Ross: “Attacking the basket.”
I asked Rudy Gay if there’s anything players can do in the off-season that can specifically target defensive improvement since we always hear about guys improving their offence and strength in the summer.
Gay: “Watch tape. You have to watch tape and just be open to what the coach is going to say, and be ready to give it your all. Defence is just all about what you’re willing to do, what you’re willing to give away, how hard you’re willing to go, and that starts in training camp.”
I asked Landry Fields whether he simply needed the medical help to heal his elbow in order to fix his shot, or if his shot itself also needed to be reworked.
Fields: “It’s a combination of both. I had to fix the elbow first. Then the strength came in. And because of the injury before, I was doing something weird shooting-wise, so I had to retrain myself to get back to normal shooting form. That probably took the longest. That and just building the strength back.”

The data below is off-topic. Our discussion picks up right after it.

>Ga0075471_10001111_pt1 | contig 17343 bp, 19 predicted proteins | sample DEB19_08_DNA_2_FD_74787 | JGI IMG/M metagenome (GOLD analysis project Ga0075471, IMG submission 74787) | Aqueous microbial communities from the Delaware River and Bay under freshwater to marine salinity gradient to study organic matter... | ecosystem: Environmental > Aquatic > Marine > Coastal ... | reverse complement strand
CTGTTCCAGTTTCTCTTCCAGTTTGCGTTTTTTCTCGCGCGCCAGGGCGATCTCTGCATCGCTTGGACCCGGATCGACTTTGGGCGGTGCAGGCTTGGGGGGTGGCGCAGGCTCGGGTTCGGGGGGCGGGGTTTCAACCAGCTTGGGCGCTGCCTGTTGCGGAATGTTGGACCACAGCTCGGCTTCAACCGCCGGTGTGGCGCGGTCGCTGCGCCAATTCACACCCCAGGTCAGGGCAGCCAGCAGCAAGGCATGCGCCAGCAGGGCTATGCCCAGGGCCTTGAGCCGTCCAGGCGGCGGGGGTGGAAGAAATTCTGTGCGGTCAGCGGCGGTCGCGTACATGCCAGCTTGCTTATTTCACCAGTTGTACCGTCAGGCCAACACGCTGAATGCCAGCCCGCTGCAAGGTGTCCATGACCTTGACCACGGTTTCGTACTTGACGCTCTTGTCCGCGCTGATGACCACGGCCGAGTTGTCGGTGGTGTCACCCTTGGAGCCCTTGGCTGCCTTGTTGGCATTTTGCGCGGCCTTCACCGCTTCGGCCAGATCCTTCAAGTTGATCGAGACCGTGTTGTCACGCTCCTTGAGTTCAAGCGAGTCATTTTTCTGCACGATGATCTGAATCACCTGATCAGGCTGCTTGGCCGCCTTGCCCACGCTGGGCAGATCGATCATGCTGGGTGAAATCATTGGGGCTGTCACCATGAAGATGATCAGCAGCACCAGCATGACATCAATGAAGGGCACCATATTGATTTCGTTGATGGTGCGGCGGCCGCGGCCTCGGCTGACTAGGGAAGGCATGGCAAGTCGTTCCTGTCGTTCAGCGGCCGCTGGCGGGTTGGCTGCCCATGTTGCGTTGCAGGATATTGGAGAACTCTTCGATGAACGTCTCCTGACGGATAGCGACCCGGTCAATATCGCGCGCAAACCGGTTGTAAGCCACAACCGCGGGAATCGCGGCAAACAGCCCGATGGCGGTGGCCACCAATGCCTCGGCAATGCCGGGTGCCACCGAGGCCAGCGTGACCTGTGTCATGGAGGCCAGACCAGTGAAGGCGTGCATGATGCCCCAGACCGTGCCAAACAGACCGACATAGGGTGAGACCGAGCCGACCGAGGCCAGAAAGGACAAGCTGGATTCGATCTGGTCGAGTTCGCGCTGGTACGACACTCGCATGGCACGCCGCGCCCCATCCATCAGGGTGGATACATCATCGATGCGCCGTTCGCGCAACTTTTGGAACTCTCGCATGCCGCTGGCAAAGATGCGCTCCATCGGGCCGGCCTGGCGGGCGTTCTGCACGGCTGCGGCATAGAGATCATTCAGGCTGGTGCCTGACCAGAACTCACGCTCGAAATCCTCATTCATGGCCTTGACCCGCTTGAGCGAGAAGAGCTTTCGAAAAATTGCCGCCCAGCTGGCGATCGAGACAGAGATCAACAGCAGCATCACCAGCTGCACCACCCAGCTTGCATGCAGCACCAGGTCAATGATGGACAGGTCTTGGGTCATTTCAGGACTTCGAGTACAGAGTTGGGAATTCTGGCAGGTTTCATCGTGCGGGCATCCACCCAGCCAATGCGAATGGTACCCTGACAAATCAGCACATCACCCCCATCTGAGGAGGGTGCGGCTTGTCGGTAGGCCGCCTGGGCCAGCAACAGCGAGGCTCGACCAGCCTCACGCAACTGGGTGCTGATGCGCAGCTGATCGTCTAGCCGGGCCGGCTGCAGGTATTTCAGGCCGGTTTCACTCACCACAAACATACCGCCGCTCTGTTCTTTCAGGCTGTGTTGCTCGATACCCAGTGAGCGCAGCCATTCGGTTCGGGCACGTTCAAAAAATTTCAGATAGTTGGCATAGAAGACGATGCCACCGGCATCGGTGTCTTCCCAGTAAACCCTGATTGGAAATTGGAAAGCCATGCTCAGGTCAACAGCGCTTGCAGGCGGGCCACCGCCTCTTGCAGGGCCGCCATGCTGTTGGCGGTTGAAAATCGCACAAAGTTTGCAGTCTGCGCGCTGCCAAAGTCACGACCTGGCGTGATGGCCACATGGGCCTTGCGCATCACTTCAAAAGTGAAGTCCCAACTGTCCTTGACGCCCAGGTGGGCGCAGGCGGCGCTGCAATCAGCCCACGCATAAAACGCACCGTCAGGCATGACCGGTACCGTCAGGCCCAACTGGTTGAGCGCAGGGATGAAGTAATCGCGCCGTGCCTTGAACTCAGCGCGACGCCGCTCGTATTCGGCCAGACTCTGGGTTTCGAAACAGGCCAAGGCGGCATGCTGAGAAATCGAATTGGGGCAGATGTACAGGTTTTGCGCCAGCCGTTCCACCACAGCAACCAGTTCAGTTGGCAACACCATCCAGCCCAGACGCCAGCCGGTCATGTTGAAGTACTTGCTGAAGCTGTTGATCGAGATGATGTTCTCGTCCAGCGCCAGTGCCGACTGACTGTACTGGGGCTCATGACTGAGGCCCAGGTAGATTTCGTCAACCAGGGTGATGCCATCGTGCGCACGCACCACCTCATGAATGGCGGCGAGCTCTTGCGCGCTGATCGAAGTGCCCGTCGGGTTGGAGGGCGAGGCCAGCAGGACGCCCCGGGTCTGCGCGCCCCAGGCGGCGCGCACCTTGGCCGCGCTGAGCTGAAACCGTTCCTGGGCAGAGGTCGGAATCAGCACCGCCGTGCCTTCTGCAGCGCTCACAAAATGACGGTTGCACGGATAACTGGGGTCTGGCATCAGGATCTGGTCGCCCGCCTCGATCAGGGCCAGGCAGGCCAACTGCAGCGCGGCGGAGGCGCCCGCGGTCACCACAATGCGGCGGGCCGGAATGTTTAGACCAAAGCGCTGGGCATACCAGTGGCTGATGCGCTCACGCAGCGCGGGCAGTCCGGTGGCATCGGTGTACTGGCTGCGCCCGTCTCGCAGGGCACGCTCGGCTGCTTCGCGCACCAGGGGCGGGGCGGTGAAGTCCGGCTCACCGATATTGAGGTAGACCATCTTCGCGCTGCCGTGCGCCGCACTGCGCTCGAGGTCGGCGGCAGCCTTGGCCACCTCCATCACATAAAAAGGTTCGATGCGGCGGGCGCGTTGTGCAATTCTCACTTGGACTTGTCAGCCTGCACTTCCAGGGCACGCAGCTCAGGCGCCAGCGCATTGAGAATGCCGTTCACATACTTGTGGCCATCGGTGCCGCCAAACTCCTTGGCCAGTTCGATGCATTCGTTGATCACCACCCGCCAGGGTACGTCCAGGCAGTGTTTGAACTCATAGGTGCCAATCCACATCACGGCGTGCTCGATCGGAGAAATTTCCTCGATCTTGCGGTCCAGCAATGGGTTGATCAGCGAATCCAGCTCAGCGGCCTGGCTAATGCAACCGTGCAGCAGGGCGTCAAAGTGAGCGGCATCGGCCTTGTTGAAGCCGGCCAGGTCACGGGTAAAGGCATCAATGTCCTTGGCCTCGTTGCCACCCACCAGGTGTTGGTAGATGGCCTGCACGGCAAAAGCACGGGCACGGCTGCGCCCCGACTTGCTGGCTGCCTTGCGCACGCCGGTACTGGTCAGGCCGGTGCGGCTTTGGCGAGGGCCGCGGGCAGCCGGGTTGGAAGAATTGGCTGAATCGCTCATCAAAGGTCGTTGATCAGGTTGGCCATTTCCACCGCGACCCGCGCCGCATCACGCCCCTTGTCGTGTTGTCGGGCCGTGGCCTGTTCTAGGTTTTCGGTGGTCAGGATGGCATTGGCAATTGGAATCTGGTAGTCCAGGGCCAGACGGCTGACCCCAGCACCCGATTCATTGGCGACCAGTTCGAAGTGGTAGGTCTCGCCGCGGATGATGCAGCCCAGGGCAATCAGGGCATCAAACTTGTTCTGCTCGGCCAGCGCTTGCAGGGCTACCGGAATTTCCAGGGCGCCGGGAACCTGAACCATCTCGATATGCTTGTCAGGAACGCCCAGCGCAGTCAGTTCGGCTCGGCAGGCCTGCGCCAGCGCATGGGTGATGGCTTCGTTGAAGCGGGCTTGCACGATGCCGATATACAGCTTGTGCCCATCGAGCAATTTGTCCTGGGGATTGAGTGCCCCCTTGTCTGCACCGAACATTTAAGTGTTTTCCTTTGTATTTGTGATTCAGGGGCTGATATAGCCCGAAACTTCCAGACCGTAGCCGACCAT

I also asked Landry whether there were days when he questioned if he would ever be the same.
Fields: “I had my ups and downs. Some days were much better than others. Other days I was low. I thought about even switching to my left hand and shooting left-handed. I did about a week-and-a-half of that this summer just to see if I could be somewhat decent by the time the season rolls around. I’m like ‘No, I’ll stick to my right.’
And some days it would do the exact same thing and it felt like it was worse then than it was before the surgery. And that was really playing with me a lot. But in talking to the doctors they say that’s just the process. Whatever day it is with the nerve, it could look better or it could look worse. But I was able to push through with the grace of God.”
I asked Quincy Acy about possibly playing more at the three spot this season. He wasn’t having it.